In particular, I’m thinking about how foreign visitors to the early Stuart court reflect their political and religious views, values and assumptions in their clothing. This has particular relevance to a visiting ambassador or queen consort who, to be successful, has to strike a tricky balance between promoting a court/city of origin and adapting to an English environment. International figures are important sites of cultural exchange because of this dual purpose and I’m very keen to know how all of this dressing up affects diplomacy.

What do you plan to focus on with your seminar?

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This seminar actually arose from my time at Dublin Castle, where I developed a tour about the wives of the Lord Lieutenants or Viceroys. Having expected a to find a relatively bland story of wifely duty, I discovered a surprising history of women self-declaring through material choices, at all levels of society. One of these women is also deliciously scandalous but I’m not saying who until the seminar. She is currently my favourite early modern woman and she is fabulous.

If you were not in academia, what would you be doing?

My obsession with the behaviour leads me to believe that psychology would have been a suitable career. Otherwise, I would be working in an animal rescue centre or wildlife reserve. I’m a vegan who feels terrible about how we treat animals.

Do you have a favourite early modern text?

My favourite text is Finetti Philonexis. It’s an account of diplomatic goings-on at the early Stuart court by Charles I’s master of ceremonies, John Finet. It is unintentionally hilarious, mostly because poor Finet spends much of his time running back and forward from one ambassador to another deciding who should sit where when the king is dining or the order of precedence for ambassadors on solemn occasions. Diva-licious.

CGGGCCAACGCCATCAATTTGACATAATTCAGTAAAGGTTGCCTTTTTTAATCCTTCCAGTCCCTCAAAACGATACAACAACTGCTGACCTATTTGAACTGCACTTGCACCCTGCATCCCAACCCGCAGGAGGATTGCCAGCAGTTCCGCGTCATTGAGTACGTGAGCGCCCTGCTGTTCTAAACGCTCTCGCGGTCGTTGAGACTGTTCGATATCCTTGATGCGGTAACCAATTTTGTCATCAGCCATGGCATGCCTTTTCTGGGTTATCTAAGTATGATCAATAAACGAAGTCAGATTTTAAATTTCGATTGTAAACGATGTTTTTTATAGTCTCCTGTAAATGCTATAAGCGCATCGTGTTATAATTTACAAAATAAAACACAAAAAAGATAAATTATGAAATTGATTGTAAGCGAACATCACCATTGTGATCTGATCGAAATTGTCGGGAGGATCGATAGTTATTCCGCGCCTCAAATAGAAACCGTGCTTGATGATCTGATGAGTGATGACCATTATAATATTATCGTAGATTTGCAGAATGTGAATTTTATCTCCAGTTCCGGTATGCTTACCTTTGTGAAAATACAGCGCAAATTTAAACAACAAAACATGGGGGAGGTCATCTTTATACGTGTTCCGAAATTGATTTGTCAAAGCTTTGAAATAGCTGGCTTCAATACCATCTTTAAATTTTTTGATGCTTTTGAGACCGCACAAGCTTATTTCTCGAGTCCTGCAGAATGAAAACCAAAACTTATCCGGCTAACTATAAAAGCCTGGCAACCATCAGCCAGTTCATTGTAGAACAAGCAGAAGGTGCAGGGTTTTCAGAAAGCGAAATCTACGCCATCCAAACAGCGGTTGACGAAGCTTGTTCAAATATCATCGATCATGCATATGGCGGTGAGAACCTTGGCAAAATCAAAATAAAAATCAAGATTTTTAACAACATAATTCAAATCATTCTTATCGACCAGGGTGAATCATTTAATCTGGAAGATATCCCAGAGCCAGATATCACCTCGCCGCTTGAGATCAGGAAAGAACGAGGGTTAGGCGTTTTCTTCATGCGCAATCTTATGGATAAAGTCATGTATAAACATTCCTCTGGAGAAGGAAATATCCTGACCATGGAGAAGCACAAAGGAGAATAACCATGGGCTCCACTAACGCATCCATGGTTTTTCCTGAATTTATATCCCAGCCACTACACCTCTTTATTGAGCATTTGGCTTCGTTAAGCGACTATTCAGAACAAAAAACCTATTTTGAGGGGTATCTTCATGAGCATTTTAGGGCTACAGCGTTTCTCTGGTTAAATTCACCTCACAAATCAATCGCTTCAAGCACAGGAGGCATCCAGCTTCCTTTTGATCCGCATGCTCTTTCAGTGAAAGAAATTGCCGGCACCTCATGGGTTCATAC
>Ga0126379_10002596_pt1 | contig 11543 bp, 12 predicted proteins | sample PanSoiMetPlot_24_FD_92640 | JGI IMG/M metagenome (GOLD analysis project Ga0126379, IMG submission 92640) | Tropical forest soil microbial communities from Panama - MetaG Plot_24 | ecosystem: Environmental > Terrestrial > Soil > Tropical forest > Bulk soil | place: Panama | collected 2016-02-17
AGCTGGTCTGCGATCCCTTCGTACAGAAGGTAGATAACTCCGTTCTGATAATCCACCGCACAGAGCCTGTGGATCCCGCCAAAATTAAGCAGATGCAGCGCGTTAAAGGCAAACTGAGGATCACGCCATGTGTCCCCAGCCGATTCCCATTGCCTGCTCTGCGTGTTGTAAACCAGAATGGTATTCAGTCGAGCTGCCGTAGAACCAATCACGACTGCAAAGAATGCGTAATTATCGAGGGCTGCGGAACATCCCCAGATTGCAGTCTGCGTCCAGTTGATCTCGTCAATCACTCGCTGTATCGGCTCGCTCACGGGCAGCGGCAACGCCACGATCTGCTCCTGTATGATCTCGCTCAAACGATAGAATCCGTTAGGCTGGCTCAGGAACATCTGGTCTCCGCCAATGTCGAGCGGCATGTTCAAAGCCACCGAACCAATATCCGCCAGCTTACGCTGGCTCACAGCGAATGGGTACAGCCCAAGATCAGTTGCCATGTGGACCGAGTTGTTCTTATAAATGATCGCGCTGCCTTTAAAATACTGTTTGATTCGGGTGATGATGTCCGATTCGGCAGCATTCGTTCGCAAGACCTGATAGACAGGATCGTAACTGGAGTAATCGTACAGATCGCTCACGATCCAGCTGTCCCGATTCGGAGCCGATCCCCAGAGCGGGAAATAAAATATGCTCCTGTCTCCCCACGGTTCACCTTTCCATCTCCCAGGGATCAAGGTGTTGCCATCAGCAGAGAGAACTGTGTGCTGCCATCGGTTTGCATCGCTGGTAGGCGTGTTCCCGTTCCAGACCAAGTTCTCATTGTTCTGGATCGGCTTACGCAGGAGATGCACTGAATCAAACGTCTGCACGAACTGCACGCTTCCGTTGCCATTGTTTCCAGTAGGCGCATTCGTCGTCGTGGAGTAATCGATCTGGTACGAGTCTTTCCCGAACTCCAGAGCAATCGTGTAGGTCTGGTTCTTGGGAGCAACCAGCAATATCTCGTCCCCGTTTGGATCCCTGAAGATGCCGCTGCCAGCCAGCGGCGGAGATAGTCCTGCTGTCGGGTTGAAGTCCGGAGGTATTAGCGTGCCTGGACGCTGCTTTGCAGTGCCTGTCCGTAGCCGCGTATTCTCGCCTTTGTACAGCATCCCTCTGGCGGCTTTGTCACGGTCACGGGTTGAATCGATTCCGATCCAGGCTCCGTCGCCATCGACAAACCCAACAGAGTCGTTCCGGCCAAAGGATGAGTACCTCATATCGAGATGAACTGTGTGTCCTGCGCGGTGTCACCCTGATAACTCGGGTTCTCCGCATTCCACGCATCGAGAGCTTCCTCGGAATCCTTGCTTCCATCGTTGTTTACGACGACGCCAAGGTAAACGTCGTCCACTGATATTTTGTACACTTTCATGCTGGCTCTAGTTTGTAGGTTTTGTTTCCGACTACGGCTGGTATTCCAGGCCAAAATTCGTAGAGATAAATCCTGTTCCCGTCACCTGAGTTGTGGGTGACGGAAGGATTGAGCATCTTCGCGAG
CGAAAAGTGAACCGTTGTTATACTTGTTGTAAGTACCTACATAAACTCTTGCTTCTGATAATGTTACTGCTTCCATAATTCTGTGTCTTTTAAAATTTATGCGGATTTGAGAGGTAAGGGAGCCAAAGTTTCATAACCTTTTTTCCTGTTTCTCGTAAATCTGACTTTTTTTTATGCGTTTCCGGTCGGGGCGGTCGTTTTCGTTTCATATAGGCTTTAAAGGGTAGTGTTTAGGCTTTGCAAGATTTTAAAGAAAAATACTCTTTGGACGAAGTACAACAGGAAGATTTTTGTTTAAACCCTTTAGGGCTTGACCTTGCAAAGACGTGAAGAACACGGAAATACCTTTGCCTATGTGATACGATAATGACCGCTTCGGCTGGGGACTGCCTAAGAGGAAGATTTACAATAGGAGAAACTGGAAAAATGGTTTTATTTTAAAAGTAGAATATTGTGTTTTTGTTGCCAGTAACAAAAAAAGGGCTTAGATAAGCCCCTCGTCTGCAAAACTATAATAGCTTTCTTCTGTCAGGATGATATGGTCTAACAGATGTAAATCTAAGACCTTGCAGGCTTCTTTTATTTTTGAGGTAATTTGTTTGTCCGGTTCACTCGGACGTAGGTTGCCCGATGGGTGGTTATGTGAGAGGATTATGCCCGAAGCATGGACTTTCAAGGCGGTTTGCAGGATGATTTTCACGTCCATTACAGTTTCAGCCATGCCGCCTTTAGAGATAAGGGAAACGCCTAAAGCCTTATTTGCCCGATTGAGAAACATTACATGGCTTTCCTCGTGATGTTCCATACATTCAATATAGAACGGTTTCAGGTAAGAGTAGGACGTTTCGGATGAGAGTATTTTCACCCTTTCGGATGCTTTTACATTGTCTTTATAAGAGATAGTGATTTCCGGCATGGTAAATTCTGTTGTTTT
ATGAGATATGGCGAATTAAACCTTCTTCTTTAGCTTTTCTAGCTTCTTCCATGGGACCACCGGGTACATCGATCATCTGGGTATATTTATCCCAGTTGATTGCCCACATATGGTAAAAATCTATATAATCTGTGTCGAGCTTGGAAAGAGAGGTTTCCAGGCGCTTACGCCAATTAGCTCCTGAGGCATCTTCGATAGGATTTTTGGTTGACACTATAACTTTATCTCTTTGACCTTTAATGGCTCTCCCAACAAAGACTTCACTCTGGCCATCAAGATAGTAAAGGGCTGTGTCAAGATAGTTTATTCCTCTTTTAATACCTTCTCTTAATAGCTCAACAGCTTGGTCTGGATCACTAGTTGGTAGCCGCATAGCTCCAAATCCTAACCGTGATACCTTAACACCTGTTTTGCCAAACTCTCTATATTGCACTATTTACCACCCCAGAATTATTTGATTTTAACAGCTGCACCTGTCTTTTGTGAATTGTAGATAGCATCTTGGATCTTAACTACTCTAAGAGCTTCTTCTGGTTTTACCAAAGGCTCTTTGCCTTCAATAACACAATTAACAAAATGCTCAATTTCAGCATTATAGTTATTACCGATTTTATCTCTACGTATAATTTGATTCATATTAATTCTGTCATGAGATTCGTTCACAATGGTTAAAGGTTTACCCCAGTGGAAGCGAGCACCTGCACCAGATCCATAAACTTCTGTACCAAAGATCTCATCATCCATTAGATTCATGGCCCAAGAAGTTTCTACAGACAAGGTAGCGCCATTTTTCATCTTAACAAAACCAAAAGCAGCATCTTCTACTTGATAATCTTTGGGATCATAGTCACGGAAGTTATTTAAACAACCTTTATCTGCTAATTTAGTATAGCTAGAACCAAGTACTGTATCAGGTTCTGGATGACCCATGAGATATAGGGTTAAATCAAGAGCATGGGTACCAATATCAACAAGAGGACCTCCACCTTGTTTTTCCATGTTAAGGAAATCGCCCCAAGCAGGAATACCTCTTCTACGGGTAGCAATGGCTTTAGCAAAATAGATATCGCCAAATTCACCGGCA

Interview with Michael Baker

Michael Baker will be presenting our third seminar of the term, the spookily themed ‘St Erkenwald Hears a Heathen: Narrating a Goste Life’ on 8 November, from 17:30. Below we talked to Michael about his life outside of academia, George Gently and Christian salvation anxiety. 

Tell us a bit about yourself. Where are you from?

I was born in Northern California, but I have lived the longest in Seattle, in what is known as ‘the “other” Washington’. I did my undergraduate work at Seattle University.

What brought you to Durham?

It was highly recommended to me by one of my undergrad professors when I got back in touch to discuss heading back to grad school. The more I looked into it, the more I liked the medieval-city setting, and of course the English Department here is incredibly well respected. Also, I was a big fan of the George Gently TV series. 

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What do you love most about the medieval period?

One of the books that helped me settle on being a medievalist was Barbara Tuchman’s history of the fourteenth century, A Distant Mirror. That idea, that we can see these vague outlines of people who seem familiar, underwrites a lot of medieval literary criticism, and hypotheses about what is meant by this or that text. You have to imagine the medieval, but this is also a bit dangerous, because we can imagine quite a lot of things. So you also need to hunt around to find varieties of evidence, and I suppose I find it like armchair time-travel.

What does your research focus on?

There aren’t that many cognitive medievalists out there, or at least people who call themselves that, though attempting to get into the medieval mindset is obviously a big part of study of the period. But that’s what I am interested in, is how we think now, how people then thought, and how they put that into writing that we are trying to read. For my PhD, I have a focus specifically on dream visions in Old and Middle English, to contrast what narratives that recount dream visions are doing that is different, or similar, over time.

What do you plan to focus on with your seminar?